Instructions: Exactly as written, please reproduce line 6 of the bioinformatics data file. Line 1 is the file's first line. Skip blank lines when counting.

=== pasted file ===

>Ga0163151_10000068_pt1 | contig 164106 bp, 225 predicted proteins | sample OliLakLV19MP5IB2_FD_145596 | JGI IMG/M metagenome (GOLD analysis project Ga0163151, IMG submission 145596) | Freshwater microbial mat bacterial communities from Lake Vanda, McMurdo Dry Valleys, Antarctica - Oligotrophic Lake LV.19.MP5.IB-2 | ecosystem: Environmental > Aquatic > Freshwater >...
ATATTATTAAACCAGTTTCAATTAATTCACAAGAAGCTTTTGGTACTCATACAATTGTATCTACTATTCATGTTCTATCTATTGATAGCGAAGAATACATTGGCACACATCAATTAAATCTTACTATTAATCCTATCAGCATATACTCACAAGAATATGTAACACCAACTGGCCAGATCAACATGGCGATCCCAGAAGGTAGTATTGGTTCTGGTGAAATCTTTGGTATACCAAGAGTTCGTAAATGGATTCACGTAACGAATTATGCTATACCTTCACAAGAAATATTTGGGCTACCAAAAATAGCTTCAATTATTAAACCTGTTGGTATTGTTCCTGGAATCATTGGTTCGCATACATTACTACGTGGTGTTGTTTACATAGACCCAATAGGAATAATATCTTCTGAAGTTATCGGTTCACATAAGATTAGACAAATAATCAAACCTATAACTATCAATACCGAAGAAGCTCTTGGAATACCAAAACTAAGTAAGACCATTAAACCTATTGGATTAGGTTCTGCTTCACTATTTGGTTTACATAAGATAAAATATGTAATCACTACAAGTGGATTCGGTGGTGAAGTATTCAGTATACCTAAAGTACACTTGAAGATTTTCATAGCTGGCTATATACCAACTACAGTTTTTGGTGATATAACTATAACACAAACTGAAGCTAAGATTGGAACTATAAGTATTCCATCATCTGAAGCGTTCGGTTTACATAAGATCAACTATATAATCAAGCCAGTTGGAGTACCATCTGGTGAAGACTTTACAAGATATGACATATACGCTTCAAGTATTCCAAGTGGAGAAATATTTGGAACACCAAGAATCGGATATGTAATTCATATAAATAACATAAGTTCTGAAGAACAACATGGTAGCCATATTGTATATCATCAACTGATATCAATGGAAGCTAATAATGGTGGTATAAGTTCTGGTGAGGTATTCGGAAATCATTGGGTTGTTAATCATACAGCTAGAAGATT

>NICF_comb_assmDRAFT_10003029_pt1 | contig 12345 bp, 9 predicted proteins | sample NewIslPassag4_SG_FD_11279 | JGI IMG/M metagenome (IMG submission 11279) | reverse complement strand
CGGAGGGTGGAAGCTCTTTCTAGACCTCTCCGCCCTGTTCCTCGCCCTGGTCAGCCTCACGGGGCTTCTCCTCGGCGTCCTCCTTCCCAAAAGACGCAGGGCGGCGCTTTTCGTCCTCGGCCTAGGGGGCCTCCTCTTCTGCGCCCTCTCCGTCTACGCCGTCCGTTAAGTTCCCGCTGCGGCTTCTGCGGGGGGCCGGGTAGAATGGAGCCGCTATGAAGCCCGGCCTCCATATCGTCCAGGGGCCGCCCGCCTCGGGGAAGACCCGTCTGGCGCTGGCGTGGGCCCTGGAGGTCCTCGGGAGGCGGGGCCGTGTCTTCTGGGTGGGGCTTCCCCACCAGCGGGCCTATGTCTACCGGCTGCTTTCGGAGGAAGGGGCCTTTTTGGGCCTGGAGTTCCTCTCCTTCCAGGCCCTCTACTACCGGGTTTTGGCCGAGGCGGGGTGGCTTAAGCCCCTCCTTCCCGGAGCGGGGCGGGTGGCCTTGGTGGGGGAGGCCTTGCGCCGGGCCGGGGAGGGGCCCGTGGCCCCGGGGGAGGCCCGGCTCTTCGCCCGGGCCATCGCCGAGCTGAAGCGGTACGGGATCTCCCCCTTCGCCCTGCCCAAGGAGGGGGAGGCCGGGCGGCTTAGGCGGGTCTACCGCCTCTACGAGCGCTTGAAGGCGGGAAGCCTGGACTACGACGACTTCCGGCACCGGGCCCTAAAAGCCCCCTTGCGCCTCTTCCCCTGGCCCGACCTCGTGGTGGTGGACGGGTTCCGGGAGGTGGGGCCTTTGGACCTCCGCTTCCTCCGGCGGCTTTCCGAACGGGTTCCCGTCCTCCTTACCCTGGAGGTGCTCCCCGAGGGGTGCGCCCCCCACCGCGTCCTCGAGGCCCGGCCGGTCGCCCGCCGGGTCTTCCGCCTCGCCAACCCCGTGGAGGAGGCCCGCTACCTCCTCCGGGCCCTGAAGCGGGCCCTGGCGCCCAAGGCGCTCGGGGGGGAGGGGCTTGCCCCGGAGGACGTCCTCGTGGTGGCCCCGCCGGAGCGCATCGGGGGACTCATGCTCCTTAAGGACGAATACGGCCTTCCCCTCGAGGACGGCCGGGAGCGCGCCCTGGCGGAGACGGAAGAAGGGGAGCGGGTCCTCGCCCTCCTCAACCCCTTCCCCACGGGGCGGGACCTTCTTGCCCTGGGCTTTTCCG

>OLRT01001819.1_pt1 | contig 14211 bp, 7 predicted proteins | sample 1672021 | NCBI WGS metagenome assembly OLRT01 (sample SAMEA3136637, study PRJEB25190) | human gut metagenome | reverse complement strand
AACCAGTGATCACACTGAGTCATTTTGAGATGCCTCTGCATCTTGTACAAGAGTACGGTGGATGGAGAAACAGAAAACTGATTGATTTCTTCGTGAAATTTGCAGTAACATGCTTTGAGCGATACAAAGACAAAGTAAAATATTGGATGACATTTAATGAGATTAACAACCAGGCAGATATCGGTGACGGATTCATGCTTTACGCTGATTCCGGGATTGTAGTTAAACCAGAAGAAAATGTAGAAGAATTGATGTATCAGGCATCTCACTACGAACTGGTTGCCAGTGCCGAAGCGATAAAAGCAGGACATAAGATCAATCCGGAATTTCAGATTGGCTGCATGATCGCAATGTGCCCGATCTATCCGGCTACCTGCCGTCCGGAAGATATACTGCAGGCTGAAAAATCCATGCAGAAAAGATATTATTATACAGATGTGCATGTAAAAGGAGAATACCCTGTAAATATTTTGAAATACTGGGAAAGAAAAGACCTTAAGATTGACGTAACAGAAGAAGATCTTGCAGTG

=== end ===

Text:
AACCAGTGATCACACTGAGTCATTTTGAGATGCCTCTGCATCTTGTACAAGAGTACGGTGGATGGAGAAACAGAAAACTGATTGATTTCTTCGTGAAATTTGCAGTAACATGCTTTGAGCGATACAAAGACAAAGTAAAATATTGGATGACATTTAATGAGATTAACAACCAGGCAGATATCGGTGACGGATTCATGCTTTACGCTGATTCCGGGATTGTAGTTAAACCAGAAGAAAATGTAGAAGAATTGATGTATCAGGCATCTCACTACGAACTGGTTGCCAGTGCCGAAGCGATAAAAGCAGGACATAAGATCAATCCGGAATTTCAGATTGGCTGCATGATCGCAATGTGCCCGATCTATCCGGCTACCTGCCGTCCGGAAGATATACTGCAGGCTGAAAAATCCATGCAGAAAAGATATTATTATACAGATGTGCATGTAAAAGGAGAATACCCTGTAAATATTTTGAAATACTGGGAAAGAAAAGACCTTAAGATTGACGTAACAGAAGAAGATCTTGCAGTG